Figure 1: EEG showing repetitive, generalized paroxysms of high amplitude discharges followed by slow wave pattern associated with muscle artifact suggesting myoclonic type of epileptiform discharges

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 » Discussion Top


Convulsions are a well-known with antipsychotic drugs. The incidence of first unprovoked seizure with antipsychotics is estimated to be 0.073% to 0.086% almost similar to that of the general population 0.037% and as general rule, the more sedating the antipsychotic, the more likely it is to induce seizures. [6] Seizures were reported most commonly with clozapine, followed by chlorpromazine and Olanzapine, while quetiapine was least likely to cause convulsion [7],[8] Data on zotepine induced seizure is scarce and mostly reported from Japan and European countries where it has been in use for almost two decades. In their landmark observational study Hori et al.,[9] evaluated 129 schizophrenic patient who were receiving zotepine and found that 22 (17.1% incidence) of them had developed grand mal seizures. No other seizure type was reported with zotepine so far. Thus the index case is the first to reflect an additional myoclonic type of seizures with zotepine with subsequent progression to generalized tonic-clonic seizures clearly related to escalation of the dose. The seizure in our patient improved when the dose was decreased from 350 mg/day to 300 mg/day and reappeared again within 72 hrs when zotepine was increased to 350 mg/ day suggesting a temporal association. There was no apparent alternate cause other than increase in the dose of zotepine that could have caused the seizure as his repeat liver function tests including serum ammonia level were also normal. Further, the epileptiform activity was confirmed on EEG (as shown in [Figure 1]). On Naranjo Adverse Drug Reaction Probability Scale, the total score was 9 out of 13 [Table 1] which reflects the 'definite causal association' [10]
Table 1: Naranjo Causality Scale[9]

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This is in conformity with the study by Hori et al., who reported that zotepine induced seizure(s) were closely related to the dosage (above 325 mg/day) and the duration of use zotepine (mean duration is 48.1 days). Appropriate investigations ruled out any organic cause of the convulsions and zotepine was successfully continued (300 md/day) together with clobazam (20 mg/day). By the time the treatment was stabilized, the patient had not experienced any convulsions in the last 9 months. These findings suggest that zotepine-induced seizures were phenomenologically identical to those occurring in juvenile myoclonic epilepsy and were classified as generalized epileptic seizures. We tentatively conclude that generalized myoclonic epileptic seizures may be induced by zotepine. They can be successfully treated and gradual dose titration can reduce the likelihood of further episodes of seizures. Also concomitant use of a suitable mood stabilizer or anti-epileptic medication can improve the outcome of treatment-resistant schizophrenia.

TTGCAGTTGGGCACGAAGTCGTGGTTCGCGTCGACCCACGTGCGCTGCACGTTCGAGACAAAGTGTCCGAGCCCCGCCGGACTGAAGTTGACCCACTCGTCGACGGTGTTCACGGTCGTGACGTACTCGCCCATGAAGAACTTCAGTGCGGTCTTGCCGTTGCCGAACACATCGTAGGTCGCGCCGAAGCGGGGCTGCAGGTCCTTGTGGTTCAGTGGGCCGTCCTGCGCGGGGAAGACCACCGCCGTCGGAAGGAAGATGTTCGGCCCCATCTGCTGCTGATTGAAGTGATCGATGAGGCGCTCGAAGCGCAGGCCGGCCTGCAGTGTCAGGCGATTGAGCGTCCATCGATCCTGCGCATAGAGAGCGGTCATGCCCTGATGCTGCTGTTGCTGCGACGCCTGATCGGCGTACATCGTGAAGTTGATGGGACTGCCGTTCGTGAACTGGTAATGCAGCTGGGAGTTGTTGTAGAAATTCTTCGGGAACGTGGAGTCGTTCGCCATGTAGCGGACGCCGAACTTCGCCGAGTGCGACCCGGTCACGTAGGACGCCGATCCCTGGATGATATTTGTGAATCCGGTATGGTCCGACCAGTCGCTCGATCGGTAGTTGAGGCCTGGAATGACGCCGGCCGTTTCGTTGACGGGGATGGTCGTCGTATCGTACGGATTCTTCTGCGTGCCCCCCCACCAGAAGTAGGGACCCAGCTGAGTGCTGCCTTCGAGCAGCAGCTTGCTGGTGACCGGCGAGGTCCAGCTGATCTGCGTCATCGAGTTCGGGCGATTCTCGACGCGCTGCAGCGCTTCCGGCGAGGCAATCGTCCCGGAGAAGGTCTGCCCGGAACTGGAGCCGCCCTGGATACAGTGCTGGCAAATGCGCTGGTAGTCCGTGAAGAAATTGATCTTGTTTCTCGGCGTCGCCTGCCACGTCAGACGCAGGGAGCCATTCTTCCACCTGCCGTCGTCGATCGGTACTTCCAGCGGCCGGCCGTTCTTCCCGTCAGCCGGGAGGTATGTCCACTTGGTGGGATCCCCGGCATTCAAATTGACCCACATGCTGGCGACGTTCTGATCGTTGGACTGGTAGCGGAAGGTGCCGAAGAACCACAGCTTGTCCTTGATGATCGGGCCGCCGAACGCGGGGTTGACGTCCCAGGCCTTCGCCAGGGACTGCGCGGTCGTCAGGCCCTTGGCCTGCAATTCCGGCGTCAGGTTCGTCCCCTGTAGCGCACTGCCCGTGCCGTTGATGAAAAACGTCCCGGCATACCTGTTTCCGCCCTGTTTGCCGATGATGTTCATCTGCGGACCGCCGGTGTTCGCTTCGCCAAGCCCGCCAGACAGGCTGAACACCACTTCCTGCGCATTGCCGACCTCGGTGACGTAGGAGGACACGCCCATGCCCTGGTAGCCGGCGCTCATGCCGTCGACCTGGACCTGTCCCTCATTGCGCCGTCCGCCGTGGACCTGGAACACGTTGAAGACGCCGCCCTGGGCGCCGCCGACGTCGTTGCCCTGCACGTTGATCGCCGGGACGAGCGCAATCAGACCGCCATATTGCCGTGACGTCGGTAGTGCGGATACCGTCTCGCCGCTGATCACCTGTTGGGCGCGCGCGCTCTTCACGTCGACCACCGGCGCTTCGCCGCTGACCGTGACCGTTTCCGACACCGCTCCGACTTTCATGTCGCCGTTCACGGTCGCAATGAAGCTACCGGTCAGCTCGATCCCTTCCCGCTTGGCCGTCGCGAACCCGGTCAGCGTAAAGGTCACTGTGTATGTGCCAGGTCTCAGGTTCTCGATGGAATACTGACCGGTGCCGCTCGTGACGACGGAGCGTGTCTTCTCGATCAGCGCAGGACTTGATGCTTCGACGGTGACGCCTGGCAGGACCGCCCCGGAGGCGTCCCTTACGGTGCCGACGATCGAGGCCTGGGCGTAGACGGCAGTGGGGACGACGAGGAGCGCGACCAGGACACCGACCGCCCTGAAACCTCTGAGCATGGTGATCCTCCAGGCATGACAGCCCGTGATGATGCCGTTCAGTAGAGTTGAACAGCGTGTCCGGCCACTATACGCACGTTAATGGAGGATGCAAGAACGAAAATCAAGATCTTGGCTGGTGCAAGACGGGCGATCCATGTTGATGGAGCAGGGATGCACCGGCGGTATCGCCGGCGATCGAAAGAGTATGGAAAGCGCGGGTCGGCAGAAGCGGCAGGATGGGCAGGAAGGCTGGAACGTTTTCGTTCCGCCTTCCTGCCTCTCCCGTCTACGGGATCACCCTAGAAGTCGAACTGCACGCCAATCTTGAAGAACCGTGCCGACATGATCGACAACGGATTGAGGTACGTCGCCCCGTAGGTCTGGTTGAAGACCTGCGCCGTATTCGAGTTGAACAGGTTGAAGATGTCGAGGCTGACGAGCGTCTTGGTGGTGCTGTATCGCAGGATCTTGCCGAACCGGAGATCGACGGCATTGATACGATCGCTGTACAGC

» References Top

1.Gaitatzis A, Carroll K, Majeed A, Sander WJ. The epidemiology of the comorbidity of epilepsy in the general population. Epilepsia 2004;45:1613-22.  Back to cited text no. 1
    
2.Alldredge BK. Seizure risk associated with psychotropic drugs: clinical and pharmacokinetic considerations. Neurology 1999;53(Suppl 5):68-75.  Back to cited text no. 2
    
3.Cooper SJ, Butler A, Tweed J, Welch C, Raniwalla J. Zotepine in the prevention of recurrence: A randomised, double-blind, placebo-controlled study for chronic schizophrenia. Psychopharmacology 2000;150:237-43.  Back to cited text no. 3
[PUBMED]    
4.Hashimoto K, Sudo T, Hirano M, Motomura H, Tagawa K, Nashiro S, et al. Efficacy and safety of zotepine for patients with treatment-resistant schizophrenia. Schizophr Res 2006;87:332-3.  Back to cited text no. 4
[PUBMED]    
5.Kondo T, Otani K, Ishida M, Tanaka O, Kaneko S, Fukushima Y, et al. Adverse effects of zotepine and their relationship to serum concentrations of the drug and prolactin. Ther Drug Monit 1994;16:120-4.  Back to cited text no. 5
    
6.Lee KC, Finley PR, Alldredge BK. Risk of seizures associated with psychotropic medications: emphasis on new drugs and new findings. Expert Opin Drug Saf 2003;2:233-47.  Back to cited text no. 6
[PUBMED]    
7.Devinsky O, Honigfeld G, Patin J. Clozapine-related seizures. Neurology 1991;41:369-71.   Back to cited text no. 7
[PUBMED]    
8.Pisani F, Oteri G, Cost C, Di Raimondo G, Di Perri R. Effects of psychotropic drugs on seizure threshold. Drug Saf 2002;25:91-110  Back to cited text no. 8
    
9.Hori M, Suzuki T, Sasaki M, Shiraishi H, Koizumi J. Convulsive seizures in schizophrenic patients induced by zotepine administration. Jpn J Psychiatry Neurol 1992;46:161-7.  Back to cited text no. 9
[PUBMED]    
10.Naranjo CA, Busto U, Sellers EM, Sandor P, Ruiz I, Roberts EA et al. A method for estimating the probability of adverse drug reactions. Clin Pharmacol Ther 1981;30:239-45.  Back to cited text no. 10
    


    Figures

  [Figure 1]
 
 
    Tables

  [Table 1]